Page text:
There have been some budget cuts proposed for the 2012 Department of Education by President Obama. Under these budget cuts, $100 billion would be taken from the Federal Pell Grant program along with other programs for higher education.

Currently, over nine million students classified as low income receive grant benefits from the Pell Grant Program. With the budget cuts, students will still be able to receive the current maximum of $5,550 per academic year. All students that qualify for Federal Pell Grants do so through the Free Application for Federal Student Aid or the FAFSA. If a student’s family income information indicates, they may qualify for a Federal Pell Grant. With the new budget there is a possibility of the criteria being changed to be more stringent. This would mean that some students who previously received grants may no longer be eligible.

Read the rest of this entry »



Stimulus Passes with Billions for Education

The economic stimulus package that President Obama fought so hard to sell last night in his first public address passed the Senate today. They approved $838 billion, the largest government stimulus since World War II.money

From that package, $83 billion is being earmarked for education, significantly less than the $150 billion approved by the House last week. Newly seated Secretary of Education Arne Duncan says it is “not nearly as much as we need,” and without funding, more than 600,000 education positions stand to be cut due to continuing strain on state budgets.

Under this stimulus spending for Title I and Pell Grants will increase and will make emergency funds available to public schools and state universities.

See more on this story from the New York Times.



College Affordability Group Urges Obama, Congress to Help Students

Students: here’s one group that’s looking out for you, The Campaign for College Affordability. This group recently sent Congress and the Obama administration a letter urging them to tackle the college affordability crisis as a part of the stimulus package. They point out that approximately 400,000 students are priced out of the higher education system in the United States every year, and that at this rate, the U.S. workforce will be short $16 million degree holders by 2025.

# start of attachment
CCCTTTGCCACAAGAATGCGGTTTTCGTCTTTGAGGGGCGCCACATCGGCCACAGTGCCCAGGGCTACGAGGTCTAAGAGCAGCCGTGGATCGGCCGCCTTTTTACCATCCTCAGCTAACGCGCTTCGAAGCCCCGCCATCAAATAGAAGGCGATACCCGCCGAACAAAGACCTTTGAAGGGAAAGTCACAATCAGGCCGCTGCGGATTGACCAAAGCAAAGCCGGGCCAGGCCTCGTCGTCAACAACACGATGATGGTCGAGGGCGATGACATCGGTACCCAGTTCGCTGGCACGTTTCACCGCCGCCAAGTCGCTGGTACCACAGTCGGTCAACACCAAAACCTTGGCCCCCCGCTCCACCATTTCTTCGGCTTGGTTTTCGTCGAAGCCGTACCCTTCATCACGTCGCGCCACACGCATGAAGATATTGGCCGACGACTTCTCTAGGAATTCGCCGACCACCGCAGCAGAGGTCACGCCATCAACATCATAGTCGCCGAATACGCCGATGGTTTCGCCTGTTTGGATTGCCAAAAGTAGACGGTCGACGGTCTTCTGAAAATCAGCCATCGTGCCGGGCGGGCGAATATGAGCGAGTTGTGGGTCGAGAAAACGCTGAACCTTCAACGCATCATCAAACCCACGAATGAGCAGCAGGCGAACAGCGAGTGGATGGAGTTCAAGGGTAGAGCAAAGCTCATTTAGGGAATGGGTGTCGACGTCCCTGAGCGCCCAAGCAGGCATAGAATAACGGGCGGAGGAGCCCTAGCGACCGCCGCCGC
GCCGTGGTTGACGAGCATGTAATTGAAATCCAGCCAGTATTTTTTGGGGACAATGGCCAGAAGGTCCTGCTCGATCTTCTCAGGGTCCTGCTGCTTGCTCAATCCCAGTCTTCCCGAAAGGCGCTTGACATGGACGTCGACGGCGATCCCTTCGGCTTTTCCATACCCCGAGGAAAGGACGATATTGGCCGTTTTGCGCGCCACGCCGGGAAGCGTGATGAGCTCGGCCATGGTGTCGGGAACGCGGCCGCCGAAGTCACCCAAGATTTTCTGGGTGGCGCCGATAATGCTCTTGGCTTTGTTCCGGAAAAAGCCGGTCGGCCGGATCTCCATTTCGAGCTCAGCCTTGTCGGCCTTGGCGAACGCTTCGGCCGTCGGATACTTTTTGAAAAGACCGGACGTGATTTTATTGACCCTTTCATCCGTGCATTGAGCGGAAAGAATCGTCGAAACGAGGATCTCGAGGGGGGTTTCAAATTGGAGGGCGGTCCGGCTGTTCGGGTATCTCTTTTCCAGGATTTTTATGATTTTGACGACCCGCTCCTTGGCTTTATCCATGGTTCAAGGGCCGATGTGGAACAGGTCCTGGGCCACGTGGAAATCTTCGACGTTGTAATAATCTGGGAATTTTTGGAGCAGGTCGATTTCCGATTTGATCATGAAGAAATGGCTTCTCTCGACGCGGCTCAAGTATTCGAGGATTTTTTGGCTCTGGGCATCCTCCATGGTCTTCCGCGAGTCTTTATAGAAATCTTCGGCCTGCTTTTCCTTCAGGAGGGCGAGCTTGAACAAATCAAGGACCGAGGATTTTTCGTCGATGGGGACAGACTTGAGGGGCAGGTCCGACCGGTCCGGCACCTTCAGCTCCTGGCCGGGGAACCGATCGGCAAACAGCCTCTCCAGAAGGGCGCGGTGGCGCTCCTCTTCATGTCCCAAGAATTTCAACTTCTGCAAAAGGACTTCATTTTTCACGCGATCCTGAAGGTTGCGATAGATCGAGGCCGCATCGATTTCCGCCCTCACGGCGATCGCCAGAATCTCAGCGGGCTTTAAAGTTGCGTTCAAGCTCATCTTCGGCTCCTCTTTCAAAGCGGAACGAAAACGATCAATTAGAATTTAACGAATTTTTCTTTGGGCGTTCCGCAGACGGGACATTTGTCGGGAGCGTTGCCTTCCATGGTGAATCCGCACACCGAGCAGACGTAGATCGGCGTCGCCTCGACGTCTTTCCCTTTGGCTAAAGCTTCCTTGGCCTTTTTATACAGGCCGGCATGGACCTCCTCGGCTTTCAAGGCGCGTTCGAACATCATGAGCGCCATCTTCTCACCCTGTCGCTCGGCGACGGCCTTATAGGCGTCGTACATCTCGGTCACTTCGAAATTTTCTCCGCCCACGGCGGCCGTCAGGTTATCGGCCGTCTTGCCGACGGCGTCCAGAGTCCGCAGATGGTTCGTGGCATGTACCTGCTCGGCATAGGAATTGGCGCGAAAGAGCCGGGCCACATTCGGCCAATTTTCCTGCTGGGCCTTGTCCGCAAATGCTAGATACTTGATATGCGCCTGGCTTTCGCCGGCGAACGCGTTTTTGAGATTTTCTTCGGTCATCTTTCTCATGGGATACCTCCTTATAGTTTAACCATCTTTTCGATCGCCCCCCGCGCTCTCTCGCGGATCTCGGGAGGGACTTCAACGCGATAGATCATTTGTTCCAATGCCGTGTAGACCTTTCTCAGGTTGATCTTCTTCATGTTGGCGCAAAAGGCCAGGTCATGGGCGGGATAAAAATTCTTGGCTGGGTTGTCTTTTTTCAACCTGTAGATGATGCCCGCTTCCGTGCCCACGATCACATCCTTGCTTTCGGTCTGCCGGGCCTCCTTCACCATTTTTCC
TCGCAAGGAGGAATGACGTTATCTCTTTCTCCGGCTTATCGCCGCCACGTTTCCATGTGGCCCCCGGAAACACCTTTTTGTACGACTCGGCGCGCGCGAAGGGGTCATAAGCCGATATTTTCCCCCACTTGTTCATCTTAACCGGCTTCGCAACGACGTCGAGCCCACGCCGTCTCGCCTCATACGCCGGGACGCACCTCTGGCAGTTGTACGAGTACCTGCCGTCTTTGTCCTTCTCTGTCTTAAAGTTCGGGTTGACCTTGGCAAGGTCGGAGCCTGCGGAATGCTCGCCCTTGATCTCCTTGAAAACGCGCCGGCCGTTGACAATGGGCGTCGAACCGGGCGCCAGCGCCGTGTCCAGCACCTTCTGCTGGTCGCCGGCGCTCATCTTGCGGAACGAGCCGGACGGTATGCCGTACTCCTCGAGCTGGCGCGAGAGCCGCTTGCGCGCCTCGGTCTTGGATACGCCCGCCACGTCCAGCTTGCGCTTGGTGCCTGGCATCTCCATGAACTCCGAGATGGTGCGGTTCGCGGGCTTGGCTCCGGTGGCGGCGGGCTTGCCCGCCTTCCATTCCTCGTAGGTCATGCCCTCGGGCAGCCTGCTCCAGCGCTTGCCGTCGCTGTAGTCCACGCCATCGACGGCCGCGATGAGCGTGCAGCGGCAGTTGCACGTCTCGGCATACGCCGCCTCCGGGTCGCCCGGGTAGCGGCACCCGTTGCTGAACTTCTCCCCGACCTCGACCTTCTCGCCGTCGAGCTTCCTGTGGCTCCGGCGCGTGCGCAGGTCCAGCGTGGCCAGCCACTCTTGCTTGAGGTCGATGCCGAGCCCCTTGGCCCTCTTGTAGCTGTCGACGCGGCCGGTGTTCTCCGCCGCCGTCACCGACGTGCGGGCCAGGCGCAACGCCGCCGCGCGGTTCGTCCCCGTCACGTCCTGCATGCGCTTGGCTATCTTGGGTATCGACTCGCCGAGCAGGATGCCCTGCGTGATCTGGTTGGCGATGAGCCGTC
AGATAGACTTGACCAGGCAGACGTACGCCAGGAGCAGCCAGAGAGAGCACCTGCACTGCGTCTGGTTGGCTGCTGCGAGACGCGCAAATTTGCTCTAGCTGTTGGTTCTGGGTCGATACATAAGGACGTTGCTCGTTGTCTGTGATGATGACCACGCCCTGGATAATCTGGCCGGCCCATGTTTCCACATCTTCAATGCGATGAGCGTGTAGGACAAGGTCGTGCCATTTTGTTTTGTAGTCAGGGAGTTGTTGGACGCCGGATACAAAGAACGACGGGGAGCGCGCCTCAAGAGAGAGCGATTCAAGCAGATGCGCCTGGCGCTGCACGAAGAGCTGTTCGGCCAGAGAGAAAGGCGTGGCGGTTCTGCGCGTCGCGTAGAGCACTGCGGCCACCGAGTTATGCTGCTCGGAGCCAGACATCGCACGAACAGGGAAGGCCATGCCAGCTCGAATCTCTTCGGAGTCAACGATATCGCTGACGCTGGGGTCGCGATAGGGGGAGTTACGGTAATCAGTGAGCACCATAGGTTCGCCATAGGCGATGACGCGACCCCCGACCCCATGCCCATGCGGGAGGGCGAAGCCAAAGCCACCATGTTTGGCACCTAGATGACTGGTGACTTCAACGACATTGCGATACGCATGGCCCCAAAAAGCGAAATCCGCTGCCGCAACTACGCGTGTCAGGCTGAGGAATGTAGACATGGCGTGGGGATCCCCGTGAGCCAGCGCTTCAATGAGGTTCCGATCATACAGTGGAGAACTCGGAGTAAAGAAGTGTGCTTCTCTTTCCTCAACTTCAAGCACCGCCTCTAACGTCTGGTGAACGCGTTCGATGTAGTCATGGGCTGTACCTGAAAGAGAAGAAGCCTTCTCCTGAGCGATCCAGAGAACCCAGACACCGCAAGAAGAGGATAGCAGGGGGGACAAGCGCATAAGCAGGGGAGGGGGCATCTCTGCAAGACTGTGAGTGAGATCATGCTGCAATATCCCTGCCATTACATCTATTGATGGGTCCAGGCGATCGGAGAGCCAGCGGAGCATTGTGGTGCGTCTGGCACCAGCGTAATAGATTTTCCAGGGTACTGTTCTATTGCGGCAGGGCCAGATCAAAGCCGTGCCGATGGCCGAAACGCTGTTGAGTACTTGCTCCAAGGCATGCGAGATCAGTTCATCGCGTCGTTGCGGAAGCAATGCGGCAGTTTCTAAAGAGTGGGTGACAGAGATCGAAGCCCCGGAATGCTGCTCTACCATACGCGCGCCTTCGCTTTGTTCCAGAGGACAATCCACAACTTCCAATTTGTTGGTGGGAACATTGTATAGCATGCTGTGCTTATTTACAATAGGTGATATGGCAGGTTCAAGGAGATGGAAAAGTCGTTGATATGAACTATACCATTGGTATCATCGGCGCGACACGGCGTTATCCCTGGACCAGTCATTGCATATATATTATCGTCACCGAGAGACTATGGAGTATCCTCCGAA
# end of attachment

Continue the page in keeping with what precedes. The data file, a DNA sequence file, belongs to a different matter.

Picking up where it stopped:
Here’s what the Campaign for College Affordability proposes:

  1. An increase of the Pell Grant maximum by at least $500 to $5200 (which Obama has proposed as well in his stimulus package proposal), and a subsequent increase of the maximum to $7200 for the following year. Read the rest of this entry »


Obama’s Plan for Higher Education in the Stimulus Package

president barack obamaSo what exactly does President Obama have in mind in terms of using stimulus package funds for higher education?  Information about Obama’s higher education plan — and everything else in Obama’s proposed American Reinvestment and Recovery Plan — is available on the newly revamped White House website.

In a nutshell, here’s what Obama wants to do for higher education.

  1. Increase the minimum Pell Grant by $500.
  2. Create a $2500 partially refundable higher education tax cut for close to 4 million students, which will affect about one-fifth of high school seniors who currently receive no tax break under the current system.
  3. Triple the number of fellowships for graduate and undergraduate students in science.
  4. Prevent layoffs and educational cuts throughout the country.

Will this happen? If so, will this work?  Stay tuned!



Obama Wants to Help College Students; McCain Says Students on Their Own

The two candidates couldn’t differ more on any hot-button issue you toss in front of them. Their positions on supporting American college students is also quite the contrast, as are their individual college experiences. Obama attended Columbia and Harvard, and only recently paid off his student loan debt; McCain attended the U.S. Naval Academy, which was free.

Amongst a crashing economy where college tuition support is harder to come by, and college tuition is skyrocketing faster than inflation, one candidate is in favor of the government lending support to college students, while the other thinks that you should cram in a night job between an 18-hour class schedule- plus labs and study groups. While they agree that college tuition isn’t affordable to most Americans and that the process to attain that aid is convuluted- the similarities part there.

McCain’s message when it comes to increased tuition is, ‘You’re on your own,’” says Michael Dannenberg, senior fellow with the New America Foundation and not a member of Obama’s campaign. “Obama’s message to families is, ‘We’ll give you more financial aid to help you with college costs, but your kids are going to have to help others.'”

Obama’s plan is more detailed than McCains, albeit with a larger price tag. His position is that it’s the government’s job to support college students persuing a degree. He’s not giving it away- in exchange for 100 hours of community service each year, the government will offer students a $4,000 tax break. McCain has put focus on making the financial aid system more efficient, but does not intend to increase its breadth. He wants parents to be more informed and says more money can be available if we eliminate wasteful spending. Read the rest of this entry »